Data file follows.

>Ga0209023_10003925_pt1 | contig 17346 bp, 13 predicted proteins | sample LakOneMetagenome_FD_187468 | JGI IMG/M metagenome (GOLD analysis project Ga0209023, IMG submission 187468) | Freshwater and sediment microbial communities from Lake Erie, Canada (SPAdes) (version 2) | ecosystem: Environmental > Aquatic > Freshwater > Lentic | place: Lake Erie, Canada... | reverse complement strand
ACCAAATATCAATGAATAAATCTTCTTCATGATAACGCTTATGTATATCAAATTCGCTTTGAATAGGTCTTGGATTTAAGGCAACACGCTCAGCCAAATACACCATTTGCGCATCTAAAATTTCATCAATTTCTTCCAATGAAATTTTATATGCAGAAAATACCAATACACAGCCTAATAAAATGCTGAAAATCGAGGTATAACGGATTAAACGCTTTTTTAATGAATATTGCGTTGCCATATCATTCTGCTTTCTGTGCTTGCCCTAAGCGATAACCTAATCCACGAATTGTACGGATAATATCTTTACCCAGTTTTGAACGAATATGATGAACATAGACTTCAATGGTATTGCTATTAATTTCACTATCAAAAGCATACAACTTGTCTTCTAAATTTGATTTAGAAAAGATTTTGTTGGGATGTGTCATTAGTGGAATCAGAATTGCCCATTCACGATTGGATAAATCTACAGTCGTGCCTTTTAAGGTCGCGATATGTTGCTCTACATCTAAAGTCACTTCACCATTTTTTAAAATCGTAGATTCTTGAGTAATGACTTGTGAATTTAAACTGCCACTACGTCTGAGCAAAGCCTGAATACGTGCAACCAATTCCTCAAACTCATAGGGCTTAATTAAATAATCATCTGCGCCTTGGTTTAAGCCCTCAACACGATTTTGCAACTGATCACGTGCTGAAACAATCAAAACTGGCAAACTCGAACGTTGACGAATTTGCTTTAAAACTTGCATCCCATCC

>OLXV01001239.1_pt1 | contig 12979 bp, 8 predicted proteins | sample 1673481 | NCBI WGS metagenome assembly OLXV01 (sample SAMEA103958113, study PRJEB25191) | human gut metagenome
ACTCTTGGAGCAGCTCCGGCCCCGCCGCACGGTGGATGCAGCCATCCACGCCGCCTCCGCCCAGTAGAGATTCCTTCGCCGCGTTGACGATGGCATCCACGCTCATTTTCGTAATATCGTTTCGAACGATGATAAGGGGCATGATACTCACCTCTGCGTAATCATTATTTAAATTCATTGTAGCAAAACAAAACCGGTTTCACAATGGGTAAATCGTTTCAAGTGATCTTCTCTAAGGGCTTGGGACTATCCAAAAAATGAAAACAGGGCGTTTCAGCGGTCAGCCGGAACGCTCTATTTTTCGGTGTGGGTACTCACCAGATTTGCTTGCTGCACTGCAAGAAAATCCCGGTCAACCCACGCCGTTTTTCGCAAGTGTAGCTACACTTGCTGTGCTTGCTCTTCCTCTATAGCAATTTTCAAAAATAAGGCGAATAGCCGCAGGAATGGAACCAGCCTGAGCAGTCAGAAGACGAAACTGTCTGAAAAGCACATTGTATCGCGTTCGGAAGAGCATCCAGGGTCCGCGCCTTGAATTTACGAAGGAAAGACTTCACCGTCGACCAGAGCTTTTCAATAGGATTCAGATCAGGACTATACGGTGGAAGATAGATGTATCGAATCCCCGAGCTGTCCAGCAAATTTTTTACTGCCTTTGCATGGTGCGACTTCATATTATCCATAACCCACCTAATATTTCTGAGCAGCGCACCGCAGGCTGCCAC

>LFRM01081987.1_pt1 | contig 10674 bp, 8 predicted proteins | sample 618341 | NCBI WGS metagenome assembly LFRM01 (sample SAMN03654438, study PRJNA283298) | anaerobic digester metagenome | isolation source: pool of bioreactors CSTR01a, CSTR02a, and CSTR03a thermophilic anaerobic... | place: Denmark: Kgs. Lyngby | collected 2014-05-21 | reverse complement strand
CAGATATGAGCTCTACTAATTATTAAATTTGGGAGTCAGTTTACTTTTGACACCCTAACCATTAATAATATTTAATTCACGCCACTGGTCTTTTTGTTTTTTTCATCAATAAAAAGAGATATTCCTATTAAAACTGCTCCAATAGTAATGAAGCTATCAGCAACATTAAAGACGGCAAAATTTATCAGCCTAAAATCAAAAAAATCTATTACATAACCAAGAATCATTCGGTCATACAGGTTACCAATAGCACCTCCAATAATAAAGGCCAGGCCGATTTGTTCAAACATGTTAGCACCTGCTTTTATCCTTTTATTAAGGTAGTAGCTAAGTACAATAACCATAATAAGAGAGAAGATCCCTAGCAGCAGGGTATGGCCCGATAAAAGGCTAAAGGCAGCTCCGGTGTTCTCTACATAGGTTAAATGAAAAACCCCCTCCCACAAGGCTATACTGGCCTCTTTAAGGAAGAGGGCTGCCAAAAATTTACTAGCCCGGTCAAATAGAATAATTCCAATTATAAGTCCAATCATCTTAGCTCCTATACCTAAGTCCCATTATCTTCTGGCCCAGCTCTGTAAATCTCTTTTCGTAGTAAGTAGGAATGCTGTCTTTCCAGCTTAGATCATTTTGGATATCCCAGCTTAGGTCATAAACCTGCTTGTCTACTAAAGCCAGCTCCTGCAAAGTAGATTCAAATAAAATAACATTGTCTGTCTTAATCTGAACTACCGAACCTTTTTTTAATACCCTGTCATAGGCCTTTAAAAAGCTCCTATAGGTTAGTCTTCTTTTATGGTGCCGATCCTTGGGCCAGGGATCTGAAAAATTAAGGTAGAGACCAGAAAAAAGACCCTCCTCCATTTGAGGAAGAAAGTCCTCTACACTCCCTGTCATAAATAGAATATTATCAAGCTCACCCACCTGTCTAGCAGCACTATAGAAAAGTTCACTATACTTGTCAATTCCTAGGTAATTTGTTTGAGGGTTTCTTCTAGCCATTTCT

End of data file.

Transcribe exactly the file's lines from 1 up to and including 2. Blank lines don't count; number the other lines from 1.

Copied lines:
>Ga0209023_10003925_pt1 | contig 17346 bp, 13 predicted proteins | sample LakOneMetagenome_FD_187468 | JGI IMG/M metagenome (GOLD analysis project Ga0209023, IMG submission 187468) | Freshwater and sediment microbial communities from Lake Erie, Canada (SPAdes) (version 2) | ecosystem: Environmental > Aquatic > Freshwater > Lentic | place: Lake Erie, Canada... | reverse complement strand
ACCAAATATCAATGAATAAATCTTCTTCATGATAACGCTTATGTATATCAAATTCGCTTTGAATAGGTCTTGGATTTAAGGCAACACGCTCAGCCAAATACACCATTTGCGCATCTAAAATTTCATCAATTTCTTCCAATGAAATTTTATATGCAGAAAATACCAATACACAGCCTAATAAAATGCTGAAAATCGAGGTATAACGGATTAAACGCTTTTTTAATGAATATTGCGTTGCCATATCATTCTGCTTTCTGTGCTTGCCCTAAGCGATAACCTAATCCACGAATTGTACGGATAATATCTTTACCCAGTTTTGAACGAATATGATGAACATAGACTTCAATGGTATTGCTATTAATTTCACTATCAAAAGCATACAACTTGTCTTCTAAATTTGATTTAGAAAAGATTTTGTTGGGATGTGTCATTAGTGGAATCAGAATTGCCCATTCACGATTGGATAAATCTACAGTCGTGCCTTTTAAGGTCGCGATATGTTGCTCTACATCTAAAGTCACTTCACCATTTTTTAAAATCGTAGATTCTTGAGTAATGACTTGTGAATTTAAACTGCCACTACGTCTGAGCAAAGCCTGAATACGTGCAACCAATTCCTCAAACTCATAGGGCTTAATTAAATAATCATCTGCGCCTTGGTTTAAGCCCTCAACACGATTTTGCAACTGATCACGTGCTGAAACAATCAAAACTGGCAAACTCGAACGTTGACGAATTTGCTTTAAAACTTGCATCCCATCC